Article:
A single tear slipped from his eye and Zeke held his breath. Slowly, quietly, he crept backward around the fire, away from Levi, away from the terrifying unknown. As soon as he was out of the circle on chairs, he turned on his heel and walked as quickly as possible back to his tent, ignoring the confused looks from the two guards. Only once he was safely inside did he breathe.
Who the hell is Erwin?
“Hotel, my ass,” Zeke mutter as he turned a page in the book he hadn’t been reading.
“Don’t be ungrateful, hairball,” Levi snarled from across the ashy firepit, a similar book in his hand. “If it had been my choice, you would have been kept in a cell with the same bucket to piss and drink from.”
“So vulgar,” Zeke said with a roll of his eyes. He risked a glance at Levi. The Captain sat loosely on his chair, his arm draped along the back and one leg crossed over the other in a manner that may have looked relaxed in any other scenario. Zeke knew it was anything but. Similar to himself, he knew Levi wasn’t paying attention to his book. He was extremely guarded, always alert and prepared for a fight. It made Zeke tired just thinking about it.
The familiar whurr of ODM gear, and then a soldier was by Levi’s side, bent over and whispering in his ear.
“What?” Levi whisper-yelled, immediately closing his book and standing, not bothering to mark the page. “Where is he coming from?”
“Southeast,” The soldier replied, pointing back the way he came. Levi nodded and adjusted the strap of his gear across his chest impetuously.
“Alright. Back in position, soldier. Wait for my command once I have eyes on the target. And you,” Levi said, turning on his heel to level his fiercest glare at Zeke, “try anything, and I swear I will skin you.”
Zeke just nodded as Levi shot his grapple toward the nearest tree, turning his back and disappearing into the foliage above. Terrifying, Zeke thought, how he can just vanish like that.
Zeke waited in silence, watching the now empty camp with growing anxiety. Had Eren come to him? This wasn’t the plan- he should still have about two weeks before they were ready to meet again. He poured some water from his bottle into the tin mug he had been rationed. It wasn’t long before a young boy burst through the brush at the edge of the clearing. Leaves stuck awkwardly from his blonde hair and mud clung in clumps to his clothes, but what was striking about him was his eyes. They shone with childish innocence and were a striking blue, brighter than the sky. They also held a clarity that signified an intelligence beyond his years, despite his apparent innocence.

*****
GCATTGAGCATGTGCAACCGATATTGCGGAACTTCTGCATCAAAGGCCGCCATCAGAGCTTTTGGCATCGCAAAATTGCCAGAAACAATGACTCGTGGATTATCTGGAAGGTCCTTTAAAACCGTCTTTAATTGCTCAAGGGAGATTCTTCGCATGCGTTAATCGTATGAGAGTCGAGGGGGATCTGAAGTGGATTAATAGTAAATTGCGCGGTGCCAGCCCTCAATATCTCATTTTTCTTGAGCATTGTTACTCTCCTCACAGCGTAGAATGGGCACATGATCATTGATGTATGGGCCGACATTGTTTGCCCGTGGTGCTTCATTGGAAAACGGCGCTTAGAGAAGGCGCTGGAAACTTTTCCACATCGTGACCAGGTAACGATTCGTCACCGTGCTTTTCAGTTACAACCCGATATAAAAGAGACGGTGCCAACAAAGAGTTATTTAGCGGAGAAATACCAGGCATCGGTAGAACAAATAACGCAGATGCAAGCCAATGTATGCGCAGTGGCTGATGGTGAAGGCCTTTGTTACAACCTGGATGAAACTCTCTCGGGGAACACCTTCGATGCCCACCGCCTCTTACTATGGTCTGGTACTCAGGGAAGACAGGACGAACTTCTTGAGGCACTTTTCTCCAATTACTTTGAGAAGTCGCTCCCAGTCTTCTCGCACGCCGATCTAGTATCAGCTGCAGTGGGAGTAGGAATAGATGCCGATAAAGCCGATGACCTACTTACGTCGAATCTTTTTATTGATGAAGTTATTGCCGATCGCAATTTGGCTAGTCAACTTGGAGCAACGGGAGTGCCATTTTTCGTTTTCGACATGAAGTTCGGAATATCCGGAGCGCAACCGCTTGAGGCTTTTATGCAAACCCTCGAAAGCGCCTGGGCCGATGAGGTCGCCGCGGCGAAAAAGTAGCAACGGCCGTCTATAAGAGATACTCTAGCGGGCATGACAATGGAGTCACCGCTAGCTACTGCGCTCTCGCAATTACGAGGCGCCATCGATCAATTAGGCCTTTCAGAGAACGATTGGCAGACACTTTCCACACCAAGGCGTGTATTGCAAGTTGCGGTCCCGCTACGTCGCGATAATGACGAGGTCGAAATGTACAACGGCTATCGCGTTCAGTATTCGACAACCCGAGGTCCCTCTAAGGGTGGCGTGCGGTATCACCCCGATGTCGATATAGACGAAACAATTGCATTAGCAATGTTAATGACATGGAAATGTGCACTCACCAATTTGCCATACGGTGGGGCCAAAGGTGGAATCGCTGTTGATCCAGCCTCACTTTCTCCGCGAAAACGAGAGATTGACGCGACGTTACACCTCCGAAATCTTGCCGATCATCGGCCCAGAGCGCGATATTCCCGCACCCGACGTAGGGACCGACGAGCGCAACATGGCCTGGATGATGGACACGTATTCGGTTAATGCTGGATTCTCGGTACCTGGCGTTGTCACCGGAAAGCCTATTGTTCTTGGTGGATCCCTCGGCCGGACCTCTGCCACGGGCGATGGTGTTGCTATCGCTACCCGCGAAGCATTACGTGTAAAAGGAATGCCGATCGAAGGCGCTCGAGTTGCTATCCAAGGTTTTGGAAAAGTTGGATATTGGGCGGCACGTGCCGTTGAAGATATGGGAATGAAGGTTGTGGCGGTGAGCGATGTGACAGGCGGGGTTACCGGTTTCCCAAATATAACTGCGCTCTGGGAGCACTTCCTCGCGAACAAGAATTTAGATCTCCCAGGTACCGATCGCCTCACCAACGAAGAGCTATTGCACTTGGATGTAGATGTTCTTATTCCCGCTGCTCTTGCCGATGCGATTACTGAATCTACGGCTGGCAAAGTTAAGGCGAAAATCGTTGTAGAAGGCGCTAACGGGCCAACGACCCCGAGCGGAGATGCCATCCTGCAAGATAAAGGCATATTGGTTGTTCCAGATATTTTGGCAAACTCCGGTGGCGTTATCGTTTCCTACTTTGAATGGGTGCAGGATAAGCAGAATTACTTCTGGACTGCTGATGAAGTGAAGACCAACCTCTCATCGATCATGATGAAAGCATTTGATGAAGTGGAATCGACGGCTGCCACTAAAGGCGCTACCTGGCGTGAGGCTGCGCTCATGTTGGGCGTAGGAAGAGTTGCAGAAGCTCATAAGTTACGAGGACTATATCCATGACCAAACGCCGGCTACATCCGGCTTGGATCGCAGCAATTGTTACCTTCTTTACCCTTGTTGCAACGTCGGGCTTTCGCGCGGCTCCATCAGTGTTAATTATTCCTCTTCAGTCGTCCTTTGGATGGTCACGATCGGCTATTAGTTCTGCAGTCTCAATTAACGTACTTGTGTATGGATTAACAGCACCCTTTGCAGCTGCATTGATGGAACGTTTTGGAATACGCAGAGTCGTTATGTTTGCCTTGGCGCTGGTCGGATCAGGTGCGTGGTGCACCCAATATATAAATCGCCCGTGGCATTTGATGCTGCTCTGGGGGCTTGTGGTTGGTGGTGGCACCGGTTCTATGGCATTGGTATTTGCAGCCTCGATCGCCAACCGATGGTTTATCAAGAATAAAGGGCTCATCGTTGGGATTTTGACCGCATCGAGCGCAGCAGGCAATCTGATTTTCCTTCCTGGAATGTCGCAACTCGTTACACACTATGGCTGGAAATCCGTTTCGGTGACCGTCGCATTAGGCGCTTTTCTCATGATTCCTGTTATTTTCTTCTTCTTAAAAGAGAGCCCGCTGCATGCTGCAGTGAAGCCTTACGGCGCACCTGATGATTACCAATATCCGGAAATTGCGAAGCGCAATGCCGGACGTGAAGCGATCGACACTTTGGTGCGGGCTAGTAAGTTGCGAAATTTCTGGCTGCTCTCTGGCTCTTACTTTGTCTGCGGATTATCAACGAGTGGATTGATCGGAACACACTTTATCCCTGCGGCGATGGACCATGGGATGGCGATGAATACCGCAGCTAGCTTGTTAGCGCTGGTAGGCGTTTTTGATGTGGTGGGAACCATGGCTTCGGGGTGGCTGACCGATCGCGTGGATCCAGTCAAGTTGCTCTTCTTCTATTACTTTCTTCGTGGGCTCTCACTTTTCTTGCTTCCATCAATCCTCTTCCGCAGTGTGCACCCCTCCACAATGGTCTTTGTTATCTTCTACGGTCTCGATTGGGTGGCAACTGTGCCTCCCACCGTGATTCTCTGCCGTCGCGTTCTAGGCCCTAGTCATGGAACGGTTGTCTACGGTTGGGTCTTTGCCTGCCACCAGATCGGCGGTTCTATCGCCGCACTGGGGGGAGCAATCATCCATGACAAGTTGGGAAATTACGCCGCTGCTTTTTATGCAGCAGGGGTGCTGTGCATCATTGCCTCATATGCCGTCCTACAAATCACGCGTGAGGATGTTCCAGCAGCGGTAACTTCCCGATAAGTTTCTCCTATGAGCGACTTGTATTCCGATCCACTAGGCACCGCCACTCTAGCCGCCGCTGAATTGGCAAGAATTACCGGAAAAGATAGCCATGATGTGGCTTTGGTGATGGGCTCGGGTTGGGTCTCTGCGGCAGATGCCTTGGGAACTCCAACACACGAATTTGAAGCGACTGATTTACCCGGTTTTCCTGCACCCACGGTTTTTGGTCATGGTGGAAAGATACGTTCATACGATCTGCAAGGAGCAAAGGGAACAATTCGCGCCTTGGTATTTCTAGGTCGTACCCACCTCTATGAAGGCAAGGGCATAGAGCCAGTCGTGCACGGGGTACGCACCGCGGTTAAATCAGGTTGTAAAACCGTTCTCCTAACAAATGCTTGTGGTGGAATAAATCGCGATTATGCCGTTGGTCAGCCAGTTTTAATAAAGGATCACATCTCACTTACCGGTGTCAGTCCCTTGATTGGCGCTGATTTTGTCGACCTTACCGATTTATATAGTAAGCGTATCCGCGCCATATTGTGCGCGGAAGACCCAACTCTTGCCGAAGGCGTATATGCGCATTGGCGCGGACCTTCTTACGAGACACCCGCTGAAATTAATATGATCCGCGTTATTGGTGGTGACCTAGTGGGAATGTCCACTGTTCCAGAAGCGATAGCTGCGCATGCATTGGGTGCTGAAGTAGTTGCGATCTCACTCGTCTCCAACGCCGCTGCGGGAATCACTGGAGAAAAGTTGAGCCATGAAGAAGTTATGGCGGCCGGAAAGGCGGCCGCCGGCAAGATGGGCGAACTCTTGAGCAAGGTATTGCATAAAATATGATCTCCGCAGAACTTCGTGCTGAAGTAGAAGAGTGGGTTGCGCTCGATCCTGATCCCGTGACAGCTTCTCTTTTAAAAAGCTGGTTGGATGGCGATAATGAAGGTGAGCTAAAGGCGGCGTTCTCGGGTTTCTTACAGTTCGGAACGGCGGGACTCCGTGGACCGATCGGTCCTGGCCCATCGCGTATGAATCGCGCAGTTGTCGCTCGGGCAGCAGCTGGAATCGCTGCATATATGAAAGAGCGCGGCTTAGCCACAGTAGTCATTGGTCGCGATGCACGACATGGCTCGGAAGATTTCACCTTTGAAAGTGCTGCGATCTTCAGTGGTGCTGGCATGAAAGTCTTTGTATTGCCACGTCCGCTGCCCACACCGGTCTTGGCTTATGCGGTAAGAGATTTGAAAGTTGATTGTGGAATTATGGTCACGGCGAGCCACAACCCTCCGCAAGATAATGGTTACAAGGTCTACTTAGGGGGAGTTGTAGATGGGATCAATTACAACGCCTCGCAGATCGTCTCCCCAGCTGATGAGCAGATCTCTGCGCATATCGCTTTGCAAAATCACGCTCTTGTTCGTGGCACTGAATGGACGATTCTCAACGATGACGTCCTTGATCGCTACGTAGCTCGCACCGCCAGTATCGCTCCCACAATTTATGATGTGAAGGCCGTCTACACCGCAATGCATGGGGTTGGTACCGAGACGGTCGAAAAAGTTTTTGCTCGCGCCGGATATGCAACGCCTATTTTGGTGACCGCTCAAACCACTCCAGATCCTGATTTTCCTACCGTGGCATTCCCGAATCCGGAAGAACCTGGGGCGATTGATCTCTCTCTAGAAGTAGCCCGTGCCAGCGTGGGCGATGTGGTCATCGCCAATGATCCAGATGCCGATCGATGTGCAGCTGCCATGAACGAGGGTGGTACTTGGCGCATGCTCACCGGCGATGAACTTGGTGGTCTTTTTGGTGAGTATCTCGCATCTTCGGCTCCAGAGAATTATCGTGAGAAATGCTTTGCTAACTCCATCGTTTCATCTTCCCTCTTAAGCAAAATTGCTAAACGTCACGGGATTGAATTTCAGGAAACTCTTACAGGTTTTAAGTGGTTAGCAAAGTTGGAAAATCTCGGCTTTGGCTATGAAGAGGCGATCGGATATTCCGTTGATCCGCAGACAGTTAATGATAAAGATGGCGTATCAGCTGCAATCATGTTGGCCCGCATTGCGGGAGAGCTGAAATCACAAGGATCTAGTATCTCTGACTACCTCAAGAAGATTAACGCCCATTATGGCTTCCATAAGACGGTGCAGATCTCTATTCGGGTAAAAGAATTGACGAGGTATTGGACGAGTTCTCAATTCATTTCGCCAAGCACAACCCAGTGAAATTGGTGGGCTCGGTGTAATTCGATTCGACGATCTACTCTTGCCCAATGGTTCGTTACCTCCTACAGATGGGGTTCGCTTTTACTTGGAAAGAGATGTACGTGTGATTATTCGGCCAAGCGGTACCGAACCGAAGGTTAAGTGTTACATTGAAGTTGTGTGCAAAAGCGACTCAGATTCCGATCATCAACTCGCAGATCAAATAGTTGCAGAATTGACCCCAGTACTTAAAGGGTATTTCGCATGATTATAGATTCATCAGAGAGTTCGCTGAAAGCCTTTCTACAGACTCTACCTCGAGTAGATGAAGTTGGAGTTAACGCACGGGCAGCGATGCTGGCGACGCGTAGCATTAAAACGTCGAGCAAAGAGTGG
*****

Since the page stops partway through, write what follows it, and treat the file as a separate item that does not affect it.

They locked gazes, but before either could say anything, Levi dropped down from the trees in front of the boy, causing him to yelp and jump back.
“Where are your parents?” Levi asked surprisingly gently. “This forest is no place for a child. I don’t know how you got here, but this is military business. It’s dangerous here.”
The boy smiled brightly at his words, and Levi finally looked at him properly. Then, to Zeke’s utter surprise and jar, Levi took a hasty step away from the boy, raising his arm reflexively in a defensive manner. He immediately dropped the stance, seemingly confused by his own reaction, and Zeke watched curiously.
“You’re Levi Ackerman, right? Humanity’s Strongest soldier?”
“That’s me,” Levi said reluctantly, obviously not sure where this was going.
“My mommy says you’re my dad.”
Zeke spat out his drink.
Levi paused as if processing, waiting for the boy to say he was merely joking, but when he didn’t, he snorted and shook his head. “Well, your mommy’s a big fat liar.”
“She’s not!” The boy insisted. “She said I had to find you, that- that you’re-” the boy sniffed as tears welled up in his eyes, and Levi grit his teeth, looking like he was going through whiplash.
“Hey, hey, don’t cry,” he pleaded, obviously regretting his previous tone. Without a second thought, he dropped to his knees and took the boy’s face in his hands, brushing away the tears with his thumbs, worry etched across his face. Now, the boy stood a head taller than him, and Levi looked up with genuine concern.